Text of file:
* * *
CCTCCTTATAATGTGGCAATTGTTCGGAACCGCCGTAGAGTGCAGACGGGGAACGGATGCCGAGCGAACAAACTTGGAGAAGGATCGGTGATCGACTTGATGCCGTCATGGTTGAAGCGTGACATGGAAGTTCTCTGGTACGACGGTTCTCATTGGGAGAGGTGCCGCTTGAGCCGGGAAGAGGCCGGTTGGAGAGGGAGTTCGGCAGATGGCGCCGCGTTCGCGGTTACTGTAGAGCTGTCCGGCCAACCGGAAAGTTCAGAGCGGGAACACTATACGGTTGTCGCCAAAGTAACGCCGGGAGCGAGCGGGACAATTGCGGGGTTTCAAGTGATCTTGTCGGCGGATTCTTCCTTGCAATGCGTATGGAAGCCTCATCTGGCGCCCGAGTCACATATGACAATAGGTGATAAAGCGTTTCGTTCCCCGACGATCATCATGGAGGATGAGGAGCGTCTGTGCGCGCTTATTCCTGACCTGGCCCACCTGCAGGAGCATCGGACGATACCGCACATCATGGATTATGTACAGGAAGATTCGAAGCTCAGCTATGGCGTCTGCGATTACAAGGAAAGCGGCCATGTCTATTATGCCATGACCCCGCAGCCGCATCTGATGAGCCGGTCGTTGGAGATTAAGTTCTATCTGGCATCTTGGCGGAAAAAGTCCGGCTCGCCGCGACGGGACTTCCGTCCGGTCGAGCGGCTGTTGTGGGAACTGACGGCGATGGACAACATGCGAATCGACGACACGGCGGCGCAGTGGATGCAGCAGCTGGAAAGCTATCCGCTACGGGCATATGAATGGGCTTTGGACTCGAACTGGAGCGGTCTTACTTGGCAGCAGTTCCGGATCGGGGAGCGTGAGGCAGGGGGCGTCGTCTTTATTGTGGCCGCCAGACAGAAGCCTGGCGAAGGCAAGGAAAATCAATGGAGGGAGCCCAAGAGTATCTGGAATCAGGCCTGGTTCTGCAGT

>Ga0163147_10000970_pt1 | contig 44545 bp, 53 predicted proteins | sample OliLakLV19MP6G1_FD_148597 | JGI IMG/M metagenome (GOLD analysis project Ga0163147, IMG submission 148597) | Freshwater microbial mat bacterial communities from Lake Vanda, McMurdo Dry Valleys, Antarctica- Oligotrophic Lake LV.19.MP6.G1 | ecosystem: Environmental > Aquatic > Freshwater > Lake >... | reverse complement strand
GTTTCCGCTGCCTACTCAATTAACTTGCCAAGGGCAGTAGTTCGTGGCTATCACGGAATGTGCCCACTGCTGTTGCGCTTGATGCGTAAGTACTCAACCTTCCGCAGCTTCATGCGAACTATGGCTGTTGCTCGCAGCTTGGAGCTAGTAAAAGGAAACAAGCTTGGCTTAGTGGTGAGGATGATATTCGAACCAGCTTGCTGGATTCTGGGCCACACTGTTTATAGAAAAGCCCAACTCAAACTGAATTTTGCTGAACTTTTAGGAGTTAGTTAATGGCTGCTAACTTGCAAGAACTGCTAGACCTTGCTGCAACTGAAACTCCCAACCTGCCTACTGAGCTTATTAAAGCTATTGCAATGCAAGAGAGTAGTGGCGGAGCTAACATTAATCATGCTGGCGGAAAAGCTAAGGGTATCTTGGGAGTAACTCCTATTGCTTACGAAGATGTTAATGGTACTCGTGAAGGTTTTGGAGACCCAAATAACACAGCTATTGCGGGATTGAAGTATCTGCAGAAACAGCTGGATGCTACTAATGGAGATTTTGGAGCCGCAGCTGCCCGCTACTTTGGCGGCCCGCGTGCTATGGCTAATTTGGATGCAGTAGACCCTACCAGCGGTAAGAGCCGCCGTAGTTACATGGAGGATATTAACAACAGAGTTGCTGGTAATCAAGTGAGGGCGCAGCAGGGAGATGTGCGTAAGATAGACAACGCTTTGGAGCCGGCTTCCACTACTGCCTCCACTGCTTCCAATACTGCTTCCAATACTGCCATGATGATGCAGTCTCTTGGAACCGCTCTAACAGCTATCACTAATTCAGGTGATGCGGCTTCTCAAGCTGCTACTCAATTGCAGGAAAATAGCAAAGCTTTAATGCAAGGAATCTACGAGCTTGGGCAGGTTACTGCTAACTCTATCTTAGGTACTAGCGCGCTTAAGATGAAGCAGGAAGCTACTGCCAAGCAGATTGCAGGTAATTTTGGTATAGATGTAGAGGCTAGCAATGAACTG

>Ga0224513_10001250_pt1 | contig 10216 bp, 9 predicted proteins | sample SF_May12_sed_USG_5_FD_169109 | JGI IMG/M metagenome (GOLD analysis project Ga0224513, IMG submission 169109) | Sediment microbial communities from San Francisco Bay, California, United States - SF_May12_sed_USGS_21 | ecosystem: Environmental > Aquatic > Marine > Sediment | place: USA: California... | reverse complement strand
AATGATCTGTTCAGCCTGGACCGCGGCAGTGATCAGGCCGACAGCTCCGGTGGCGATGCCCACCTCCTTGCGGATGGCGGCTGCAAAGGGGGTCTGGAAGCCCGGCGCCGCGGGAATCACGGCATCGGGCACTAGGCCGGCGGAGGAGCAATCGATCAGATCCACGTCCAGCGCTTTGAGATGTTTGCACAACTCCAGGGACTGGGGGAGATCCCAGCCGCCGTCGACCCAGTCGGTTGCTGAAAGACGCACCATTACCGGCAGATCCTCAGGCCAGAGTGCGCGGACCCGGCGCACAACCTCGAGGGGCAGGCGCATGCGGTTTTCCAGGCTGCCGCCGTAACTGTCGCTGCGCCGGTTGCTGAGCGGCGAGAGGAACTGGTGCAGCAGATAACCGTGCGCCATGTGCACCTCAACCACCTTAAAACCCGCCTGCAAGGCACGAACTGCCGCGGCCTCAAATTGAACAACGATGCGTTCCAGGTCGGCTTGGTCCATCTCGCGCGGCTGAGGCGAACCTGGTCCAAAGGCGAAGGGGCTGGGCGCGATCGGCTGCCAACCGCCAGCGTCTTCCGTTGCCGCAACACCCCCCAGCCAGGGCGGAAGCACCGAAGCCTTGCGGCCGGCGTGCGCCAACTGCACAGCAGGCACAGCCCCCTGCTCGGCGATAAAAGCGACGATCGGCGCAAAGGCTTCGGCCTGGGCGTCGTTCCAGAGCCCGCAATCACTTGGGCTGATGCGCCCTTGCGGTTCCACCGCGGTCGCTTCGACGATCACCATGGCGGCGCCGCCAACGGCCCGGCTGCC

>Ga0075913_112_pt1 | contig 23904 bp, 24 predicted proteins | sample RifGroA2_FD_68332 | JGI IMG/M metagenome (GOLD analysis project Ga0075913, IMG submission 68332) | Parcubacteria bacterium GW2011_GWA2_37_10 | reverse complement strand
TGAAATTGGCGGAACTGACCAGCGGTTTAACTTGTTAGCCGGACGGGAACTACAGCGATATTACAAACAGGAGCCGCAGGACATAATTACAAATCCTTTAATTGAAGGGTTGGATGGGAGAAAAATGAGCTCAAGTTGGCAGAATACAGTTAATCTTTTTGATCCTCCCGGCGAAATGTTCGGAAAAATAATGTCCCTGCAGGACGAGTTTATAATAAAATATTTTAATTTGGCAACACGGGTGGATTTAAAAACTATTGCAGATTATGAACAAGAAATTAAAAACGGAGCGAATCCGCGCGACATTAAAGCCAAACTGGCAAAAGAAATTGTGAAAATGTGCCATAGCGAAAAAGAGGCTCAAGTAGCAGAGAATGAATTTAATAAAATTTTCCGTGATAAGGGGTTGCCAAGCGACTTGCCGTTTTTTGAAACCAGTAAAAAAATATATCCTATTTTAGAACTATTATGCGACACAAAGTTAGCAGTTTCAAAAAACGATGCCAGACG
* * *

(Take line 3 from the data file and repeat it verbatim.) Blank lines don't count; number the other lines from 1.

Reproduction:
GTTTCCGCTGCCTACTCAATTAACTTGCCAAGGGCAGTAGTTCGTGGCTATCACGGAATGTGCCCACTGCTGTTGCGCTTGATGCGTAAGTACTCAACCTTCCGCAGCTTCATGCGAACTATGGCTGTTGCTCGCAGCTTGGAGCTAGTAAAAGGAAACAAGCTTGGCTTAGTGGTGAGGATGATATTCGAACCAGCTTGCTGGATTCTGGGCCACACTGTTTATAGAAAAGCCCAACTCAAACTGAATTTTGCTGAACTTTTAGGAGTTAGTTAATGGCTGCTAACTTGCAAGAACTGCTAGACCTTGCTGCAACTGAAACTCCCAACCTGCCTACTGAGCTTATTAAAGCTATTGCAATGCAAGAGAGTAGTGGCGGAGCTAACATTAATCATGCTGGCGGAAAAGCTAAGGGTATCTTGGGAGTAACTCCTATTGCTTACGAAGATGTTAATGGTACTCGTGAAGGTTTTGGAGACCCAAATAACACAGCTATTGCGGGATTGAAGTATCTGCAGAAACAGCTGGATGCTACTAATGGAGATTTTGGAGCCGCAGCTGCCCGCTACTTTGGCGGCCCGCGTGCTATGGCTAATTTGGATGCAGTAGACCCTACCAGCGGTAAGAGCCGCCGTAGTTACATGGAGGATATTAACAACAGAGTTGCTGGTAATCAAGTGAGGGCGCAGCAGGGAGATGTGCGTAAGATAGACAACGCTTTGGAGCCGGCTTCCACTACTGCCTCCACTGCTTCCAATACTGCTTCCAATACTGCCATGATGATGCAGTCTCTTGGAACCGCTCTAACAGCTATCACTAATTCAGGTGATGCGGCTTCTCAAGCTGCTACTCAATTGCAGGAAAATAGCAAAGCTTTAATGCAAGGAATCTACGAGCTTGGGCAGGTTACTGCTAACTCTATCTTAGGTACTAGCGCGCTTAAGATGAAGCAGGAAGCTACTGCCAAGCAGATTGCAGGTAATTTTGGTATAGATGTAGAGGCTAGCAATGAACTG